The Serb nationalism in Bosnia is still running rampant. It was no coincidence that only a day before commemoration of Srebrenica, Karadzic’s Serb Democratic Party decorated him with a medal of honour at a ceremony marking the 20th anniversary of the party’s founding. Yes, the same Karadzic who is now in Hague charged with masterminding the genocide.
While the main perpetrators of the crimes were Chetniks (Serb nationalists) let us not forget the other team players like the governments of Britain and already mentioned Holland for example. Added to that, are the persistent failures of UN, NATO and EU to actually do their job and prevent the killings of so many innocent lives. After almost 14 years, in January 2009, the European Parliament clearly pointed out “the impotence of the international community to intervene in the conflict and protect the civilian population”.
What we have now, in 2010, is a hypocrisy on all sides. While Prime Minister Cameron is promising that the UK government will not rest until those responsible for the Srebrenica massacre are brought to justice, the same government is still keeping former Bosnian president, Ejup Ganic in the UK, under house arrest. Ganic, after being cleared of the war crime charges by the Hague tribunal, was arrested at Heathrow on a warrant issued by the Serbian authorities on 1st March 2010. Coincidentally (or not), on the same day Karadzic’s trial began and Bosnia celebrated its independence day. In allowing Ganic’s arrest, the Foreign Office undermines Bosnia’s sovereignty as well as the credibility of the decision made by the United Nations International Criminal Tribunal. Ganic denies all the charges and is faced with a possible extradition to Serbian authorities while Ratko Maldic is still at large, in the same Serbia. To Bosnian Muslims, this move seeks to put a victim and the perpetrator on an even keel (with help of the British government) and gives a clear sign that Serbia is just continuing its aggression on Bosnia by using different tactics.
Also, Obama’s calls for “redoubling” the efforts of ’governments’ in finding those responsible and “hunting down killer of Srebrenica” offer little comfort to those who have been waiting for 15 years to find the remains of their loved ones and put them to rest. Justice delayed is justice denied, as William Gladstone once said.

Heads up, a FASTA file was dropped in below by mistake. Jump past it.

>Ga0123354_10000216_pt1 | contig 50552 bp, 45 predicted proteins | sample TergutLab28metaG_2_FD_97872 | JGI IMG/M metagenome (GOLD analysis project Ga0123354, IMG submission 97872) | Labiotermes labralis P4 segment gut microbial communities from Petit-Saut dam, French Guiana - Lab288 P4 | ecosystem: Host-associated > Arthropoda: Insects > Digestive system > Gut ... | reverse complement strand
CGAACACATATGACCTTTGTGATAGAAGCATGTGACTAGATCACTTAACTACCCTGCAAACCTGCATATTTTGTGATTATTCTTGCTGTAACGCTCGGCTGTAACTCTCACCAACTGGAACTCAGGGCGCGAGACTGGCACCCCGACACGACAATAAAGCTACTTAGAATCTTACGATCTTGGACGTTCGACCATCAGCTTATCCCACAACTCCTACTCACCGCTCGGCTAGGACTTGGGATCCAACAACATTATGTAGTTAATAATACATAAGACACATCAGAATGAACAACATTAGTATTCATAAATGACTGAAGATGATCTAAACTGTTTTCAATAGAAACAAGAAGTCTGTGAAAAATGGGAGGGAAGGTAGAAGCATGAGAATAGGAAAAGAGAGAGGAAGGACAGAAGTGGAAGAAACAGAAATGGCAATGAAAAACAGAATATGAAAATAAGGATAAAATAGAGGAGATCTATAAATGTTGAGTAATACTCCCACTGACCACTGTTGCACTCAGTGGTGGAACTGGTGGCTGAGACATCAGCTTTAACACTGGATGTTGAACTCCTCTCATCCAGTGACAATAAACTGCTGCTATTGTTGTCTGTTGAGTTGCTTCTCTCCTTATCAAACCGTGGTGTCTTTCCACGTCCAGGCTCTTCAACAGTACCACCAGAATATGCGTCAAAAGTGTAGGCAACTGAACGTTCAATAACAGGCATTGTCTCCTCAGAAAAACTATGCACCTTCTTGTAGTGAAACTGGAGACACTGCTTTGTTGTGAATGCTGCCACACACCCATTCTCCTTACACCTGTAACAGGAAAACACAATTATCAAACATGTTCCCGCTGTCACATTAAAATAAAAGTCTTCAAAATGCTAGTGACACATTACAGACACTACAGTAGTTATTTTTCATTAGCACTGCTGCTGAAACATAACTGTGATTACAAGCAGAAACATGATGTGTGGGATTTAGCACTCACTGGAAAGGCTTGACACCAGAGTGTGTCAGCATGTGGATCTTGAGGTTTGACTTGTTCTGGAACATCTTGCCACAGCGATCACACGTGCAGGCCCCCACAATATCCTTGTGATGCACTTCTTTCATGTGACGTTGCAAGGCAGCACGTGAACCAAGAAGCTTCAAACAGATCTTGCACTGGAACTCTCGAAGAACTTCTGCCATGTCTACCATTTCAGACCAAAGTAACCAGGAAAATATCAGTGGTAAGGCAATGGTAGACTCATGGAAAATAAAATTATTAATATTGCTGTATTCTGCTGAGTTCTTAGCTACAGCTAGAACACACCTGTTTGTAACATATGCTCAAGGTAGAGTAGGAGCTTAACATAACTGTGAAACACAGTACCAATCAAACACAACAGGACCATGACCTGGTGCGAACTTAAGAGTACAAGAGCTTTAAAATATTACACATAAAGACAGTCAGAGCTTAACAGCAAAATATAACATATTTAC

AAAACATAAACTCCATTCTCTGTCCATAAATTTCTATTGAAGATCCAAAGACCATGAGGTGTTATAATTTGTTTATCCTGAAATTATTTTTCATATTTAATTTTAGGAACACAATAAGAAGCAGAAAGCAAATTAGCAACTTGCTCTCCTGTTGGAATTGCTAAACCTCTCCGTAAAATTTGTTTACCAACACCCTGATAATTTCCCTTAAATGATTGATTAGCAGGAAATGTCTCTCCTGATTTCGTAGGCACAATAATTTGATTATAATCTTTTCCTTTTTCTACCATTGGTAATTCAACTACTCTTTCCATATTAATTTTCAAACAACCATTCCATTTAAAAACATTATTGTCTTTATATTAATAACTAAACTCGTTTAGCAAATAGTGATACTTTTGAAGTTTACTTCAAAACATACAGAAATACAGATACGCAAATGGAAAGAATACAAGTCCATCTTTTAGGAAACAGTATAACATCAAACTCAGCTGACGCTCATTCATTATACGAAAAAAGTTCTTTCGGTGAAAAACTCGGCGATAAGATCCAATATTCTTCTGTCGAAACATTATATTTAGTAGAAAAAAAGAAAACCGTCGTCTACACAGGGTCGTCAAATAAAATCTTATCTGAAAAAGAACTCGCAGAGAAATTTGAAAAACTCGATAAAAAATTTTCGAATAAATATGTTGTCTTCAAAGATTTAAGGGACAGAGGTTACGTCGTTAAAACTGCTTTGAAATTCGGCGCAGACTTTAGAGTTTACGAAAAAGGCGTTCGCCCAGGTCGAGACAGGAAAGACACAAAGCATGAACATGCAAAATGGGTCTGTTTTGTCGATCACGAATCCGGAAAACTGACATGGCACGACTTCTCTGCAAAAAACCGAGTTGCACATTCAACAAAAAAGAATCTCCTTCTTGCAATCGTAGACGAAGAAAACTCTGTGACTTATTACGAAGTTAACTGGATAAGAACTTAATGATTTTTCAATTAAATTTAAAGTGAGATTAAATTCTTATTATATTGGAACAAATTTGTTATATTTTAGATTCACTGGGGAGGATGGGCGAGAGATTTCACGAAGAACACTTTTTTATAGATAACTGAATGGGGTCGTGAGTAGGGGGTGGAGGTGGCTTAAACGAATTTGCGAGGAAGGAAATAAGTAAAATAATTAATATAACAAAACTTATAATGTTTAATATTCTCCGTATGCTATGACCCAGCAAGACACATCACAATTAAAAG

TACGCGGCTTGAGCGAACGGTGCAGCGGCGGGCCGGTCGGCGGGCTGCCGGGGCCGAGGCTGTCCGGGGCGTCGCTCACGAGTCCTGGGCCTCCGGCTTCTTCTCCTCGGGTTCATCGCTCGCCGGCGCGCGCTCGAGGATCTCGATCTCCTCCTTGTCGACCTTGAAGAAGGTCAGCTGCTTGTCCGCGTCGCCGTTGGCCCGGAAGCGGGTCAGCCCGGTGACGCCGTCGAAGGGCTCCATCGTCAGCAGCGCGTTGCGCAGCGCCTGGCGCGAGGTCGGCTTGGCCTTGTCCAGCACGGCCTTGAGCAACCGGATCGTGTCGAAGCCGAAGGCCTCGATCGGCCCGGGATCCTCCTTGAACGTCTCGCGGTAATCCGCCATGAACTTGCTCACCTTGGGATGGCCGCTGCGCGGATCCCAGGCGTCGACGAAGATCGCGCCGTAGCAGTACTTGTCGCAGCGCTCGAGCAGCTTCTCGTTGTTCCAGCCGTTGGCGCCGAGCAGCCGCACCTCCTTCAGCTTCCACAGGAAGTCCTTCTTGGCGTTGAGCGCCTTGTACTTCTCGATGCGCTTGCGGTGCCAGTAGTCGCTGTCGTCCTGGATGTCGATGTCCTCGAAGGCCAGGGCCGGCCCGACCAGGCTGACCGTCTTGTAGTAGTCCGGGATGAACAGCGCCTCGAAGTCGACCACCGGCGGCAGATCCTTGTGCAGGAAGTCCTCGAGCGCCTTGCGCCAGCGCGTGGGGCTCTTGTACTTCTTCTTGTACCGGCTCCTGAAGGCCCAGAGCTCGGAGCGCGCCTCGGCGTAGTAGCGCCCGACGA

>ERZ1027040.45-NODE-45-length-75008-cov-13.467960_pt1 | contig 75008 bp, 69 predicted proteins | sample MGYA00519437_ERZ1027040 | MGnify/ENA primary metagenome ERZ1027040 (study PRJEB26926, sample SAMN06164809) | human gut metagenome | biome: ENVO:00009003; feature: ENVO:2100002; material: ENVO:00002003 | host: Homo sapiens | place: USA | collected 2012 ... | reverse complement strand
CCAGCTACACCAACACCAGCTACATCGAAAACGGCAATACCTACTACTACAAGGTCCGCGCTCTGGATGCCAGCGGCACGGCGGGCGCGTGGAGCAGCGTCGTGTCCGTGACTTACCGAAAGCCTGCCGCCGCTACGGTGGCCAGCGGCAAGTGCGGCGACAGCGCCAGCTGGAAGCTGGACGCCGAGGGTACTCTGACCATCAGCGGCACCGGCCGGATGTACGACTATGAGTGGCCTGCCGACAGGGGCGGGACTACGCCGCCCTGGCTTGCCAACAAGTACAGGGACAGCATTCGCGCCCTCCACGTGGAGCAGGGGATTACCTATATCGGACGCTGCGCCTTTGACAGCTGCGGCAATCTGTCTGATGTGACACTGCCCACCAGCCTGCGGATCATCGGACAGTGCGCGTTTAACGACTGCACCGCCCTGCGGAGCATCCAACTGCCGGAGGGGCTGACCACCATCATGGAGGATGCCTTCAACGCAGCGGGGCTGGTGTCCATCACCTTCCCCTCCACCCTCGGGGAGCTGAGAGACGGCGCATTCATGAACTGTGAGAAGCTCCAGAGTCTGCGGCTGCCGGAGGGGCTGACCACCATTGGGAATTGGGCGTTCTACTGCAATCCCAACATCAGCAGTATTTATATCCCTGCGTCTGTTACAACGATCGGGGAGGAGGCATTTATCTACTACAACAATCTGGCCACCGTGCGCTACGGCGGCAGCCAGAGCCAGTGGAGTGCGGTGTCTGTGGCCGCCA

We often forget that behind the numbers are the real people and real events. The pledge ‘never again’, after Nazi atrocities in WWII, did not have any meaning for Bosnian Muslims. What happened in Srebrenica should not have happened! I hope that we will never forget – those who were killed and those who are still living.
Days before televised media coverage and visits from foreign dignitaries, women of Srebrenica were asked by the group of volunteers what was it that they need the most? Their answer was – “a kind word, open doors, understanding and communication”. It is a real shame that we all remember genocide in Srebrenica and Bosnia only on a day that politicians and governments decide to make what sounds like nothing but empty promises. After all the speeches are made and after the cameras leave, the survivors are left alone with their hurt and horrific memories.
There will be time for justice.
Sanja Bilic came to UK from Bosnia in Aug 1992. She is currently in her final year of PhD at University of York. She is an activist and a chair of University of York Palestinian Solidarity Society. She has also been active in campaigning against the arrest of Ejup Ganic in the UK. To this end she is the creator of, the now over 7500 global members, Facebook support group. She is co-founder of WakeUp! a not-for-profit organisation that aims to address the needs of young people in Bosnia and Herzegovina. Sanja is passionate about human rights